Date of Award

Spring 2010

Access Restriction

Campus Access only Research Projects

Degree Name

Master of Science


Systems Engineering

School or College

Seaver College of Science and Engineering

First Advisor

Arnold Galloway


The function of revenue assurance is central in today's telecom industry. Although it has been always important there are a couple of factors that have now brought it to the forefront. On one hand, the highly competitive telecom market, coupled with the current economy slowdown forces telecoms to employ every possible way to increase earnings. On the other hand, Sarbanes-Oxley and other regulatory requirements are mandating telecom managers to definitively prove the numbers that they report to shareholders and to the public. Accommodating those needs requires maximum flexibility from legacy systems, which makes it increasingly difficult to keep the revenue management process flawless.

Telecoms provide consistent level of service but often recognize less revenue than they are entitled to. Different market surveys indicate that revenue losses can add up to 15% of the total telecom revenue. According to the study conducted by the research company Analysys, the average global level of telecom revenue loss for 2007 was 13.6% of the telecom's gross income. Considering the size of the revenue stream for a telecom provider it is obvious that even 1 % revenue loss represents a significant amount of money.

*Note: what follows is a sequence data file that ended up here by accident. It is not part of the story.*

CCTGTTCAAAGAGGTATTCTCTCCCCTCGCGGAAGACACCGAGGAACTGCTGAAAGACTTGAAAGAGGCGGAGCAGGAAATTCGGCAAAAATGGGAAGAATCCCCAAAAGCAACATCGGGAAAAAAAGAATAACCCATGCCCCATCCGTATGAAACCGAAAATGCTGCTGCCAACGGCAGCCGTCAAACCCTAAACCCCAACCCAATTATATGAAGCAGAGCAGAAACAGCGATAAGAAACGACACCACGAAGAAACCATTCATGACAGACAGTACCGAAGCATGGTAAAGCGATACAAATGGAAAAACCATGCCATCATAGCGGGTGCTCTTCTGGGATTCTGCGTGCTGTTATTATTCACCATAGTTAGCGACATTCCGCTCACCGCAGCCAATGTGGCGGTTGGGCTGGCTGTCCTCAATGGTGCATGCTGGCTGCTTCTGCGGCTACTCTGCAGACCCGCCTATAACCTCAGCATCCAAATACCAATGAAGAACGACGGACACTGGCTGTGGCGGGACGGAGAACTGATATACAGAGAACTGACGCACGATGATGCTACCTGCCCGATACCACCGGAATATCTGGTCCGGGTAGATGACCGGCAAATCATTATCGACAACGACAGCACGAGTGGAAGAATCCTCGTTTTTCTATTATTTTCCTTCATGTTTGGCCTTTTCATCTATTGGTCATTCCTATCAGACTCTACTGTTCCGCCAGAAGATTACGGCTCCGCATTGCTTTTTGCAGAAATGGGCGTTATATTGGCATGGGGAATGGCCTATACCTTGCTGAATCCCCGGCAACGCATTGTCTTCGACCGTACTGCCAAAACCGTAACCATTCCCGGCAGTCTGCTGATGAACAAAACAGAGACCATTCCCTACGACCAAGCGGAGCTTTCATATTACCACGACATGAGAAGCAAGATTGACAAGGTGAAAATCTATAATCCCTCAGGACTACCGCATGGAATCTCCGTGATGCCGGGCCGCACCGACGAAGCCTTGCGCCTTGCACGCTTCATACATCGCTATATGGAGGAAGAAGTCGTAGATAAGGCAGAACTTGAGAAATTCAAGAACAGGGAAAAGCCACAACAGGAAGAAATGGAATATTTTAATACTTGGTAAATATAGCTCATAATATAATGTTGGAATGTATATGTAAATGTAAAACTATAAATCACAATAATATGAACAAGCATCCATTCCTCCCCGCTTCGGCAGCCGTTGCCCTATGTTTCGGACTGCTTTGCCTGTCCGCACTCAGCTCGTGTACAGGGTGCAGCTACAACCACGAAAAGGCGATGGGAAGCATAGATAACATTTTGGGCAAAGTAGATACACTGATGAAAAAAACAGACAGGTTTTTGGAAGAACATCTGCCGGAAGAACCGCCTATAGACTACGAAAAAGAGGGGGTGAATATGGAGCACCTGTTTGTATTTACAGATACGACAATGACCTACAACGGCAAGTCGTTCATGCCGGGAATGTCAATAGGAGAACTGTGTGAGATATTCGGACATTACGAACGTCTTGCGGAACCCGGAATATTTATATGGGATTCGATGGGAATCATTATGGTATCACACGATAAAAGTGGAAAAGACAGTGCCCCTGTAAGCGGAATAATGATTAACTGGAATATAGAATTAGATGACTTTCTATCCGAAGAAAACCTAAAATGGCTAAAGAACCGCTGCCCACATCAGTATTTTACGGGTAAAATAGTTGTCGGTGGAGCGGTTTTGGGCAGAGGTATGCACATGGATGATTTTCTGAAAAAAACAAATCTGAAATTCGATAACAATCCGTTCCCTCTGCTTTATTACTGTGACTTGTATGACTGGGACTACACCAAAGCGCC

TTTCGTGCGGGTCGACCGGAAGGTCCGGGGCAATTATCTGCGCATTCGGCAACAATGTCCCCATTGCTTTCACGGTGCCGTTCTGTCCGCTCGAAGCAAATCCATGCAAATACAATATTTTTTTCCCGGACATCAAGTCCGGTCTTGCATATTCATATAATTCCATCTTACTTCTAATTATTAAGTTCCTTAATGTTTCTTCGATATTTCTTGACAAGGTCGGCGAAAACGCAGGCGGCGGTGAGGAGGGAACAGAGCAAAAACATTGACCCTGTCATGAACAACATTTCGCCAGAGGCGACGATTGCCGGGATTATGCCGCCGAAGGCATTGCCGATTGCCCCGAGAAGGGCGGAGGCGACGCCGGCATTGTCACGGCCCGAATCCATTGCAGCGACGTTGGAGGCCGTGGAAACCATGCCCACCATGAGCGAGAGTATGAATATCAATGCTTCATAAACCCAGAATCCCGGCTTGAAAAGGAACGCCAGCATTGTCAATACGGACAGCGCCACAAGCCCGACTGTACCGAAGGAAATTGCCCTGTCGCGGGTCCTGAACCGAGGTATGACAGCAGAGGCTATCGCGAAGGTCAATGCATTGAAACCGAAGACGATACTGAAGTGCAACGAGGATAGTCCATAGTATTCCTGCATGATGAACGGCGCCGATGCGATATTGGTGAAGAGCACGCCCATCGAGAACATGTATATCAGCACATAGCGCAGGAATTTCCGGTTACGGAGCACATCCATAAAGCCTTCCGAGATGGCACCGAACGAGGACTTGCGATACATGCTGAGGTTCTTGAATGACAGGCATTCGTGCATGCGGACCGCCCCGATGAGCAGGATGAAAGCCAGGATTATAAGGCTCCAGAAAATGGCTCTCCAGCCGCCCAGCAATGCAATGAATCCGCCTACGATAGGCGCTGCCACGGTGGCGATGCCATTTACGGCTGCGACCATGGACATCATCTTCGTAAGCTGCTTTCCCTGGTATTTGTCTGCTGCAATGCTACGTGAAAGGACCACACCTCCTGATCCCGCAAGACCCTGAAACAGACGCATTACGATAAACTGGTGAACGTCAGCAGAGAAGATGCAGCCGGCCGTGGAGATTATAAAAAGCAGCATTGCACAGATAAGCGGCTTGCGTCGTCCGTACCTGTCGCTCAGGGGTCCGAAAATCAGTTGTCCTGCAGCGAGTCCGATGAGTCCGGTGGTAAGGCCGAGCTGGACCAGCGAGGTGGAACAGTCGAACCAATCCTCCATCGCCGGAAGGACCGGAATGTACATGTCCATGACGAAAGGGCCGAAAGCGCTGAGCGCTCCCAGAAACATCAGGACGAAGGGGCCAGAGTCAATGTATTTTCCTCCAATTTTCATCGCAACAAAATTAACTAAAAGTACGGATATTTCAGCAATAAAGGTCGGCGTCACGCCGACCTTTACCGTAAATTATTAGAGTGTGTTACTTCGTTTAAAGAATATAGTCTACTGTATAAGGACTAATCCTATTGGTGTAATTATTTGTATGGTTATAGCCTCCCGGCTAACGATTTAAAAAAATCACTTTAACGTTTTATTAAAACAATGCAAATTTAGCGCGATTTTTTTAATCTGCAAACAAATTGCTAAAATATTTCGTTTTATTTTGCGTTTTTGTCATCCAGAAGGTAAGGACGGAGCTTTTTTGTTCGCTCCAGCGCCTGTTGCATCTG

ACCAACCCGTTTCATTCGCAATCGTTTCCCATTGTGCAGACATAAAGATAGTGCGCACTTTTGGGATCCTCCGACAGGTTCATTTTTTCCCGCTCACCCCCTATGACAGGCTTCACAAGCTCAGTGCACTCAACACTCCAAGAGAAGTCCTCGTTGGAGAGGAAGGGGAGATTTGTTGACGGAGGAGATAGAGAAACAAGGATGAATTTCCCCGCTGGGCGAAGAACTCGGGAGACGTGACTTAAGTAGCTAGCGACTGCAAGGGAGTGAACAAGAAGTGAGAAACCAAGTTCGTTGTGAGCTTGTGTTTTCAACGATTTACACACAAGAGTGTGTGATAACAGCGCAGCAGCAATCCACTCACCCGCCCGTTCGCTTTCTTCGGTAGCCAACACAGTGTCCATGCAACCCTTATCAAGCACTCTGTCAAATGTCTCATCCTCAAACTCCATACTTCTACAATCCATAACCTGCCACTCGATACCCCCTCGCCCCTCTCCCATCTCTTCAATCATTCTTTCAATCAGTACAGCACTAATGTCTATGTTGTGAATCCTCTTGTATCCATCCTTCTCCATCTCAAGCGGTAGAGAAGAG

The goal of revenue assurance is to protect the telecom income by finding revenue losses, discovering the root causes for that losses, and ultimately proposing corrective actions. The challenge for revenue assurance practitioners is the lack of standardization body and scientific research that would drive agreement about the scope and methods of the activity. This research uses the enhanced Telecommunications Operations Model to establish revenue assurance scope. Further, the study evaluates the strengths and weaknesses of data quality and process improvement methods and describes the best practice approach for establishing revenue assurance capabilities within the telecom enterprise. Finally, the research evaluates the prospective development of a traffic monitoring and control system ( also referred to as ""revenue assurance system""). The analysis is made in the requirements definition and analysis domain, as described in the Friedman and Sage framework, by comparing system engineering guidelines in the domain with the real practices used by the telecom industry.

VasilDanchev_Systems_Presentation_2009.pdf (368 kB)
Oral Presentation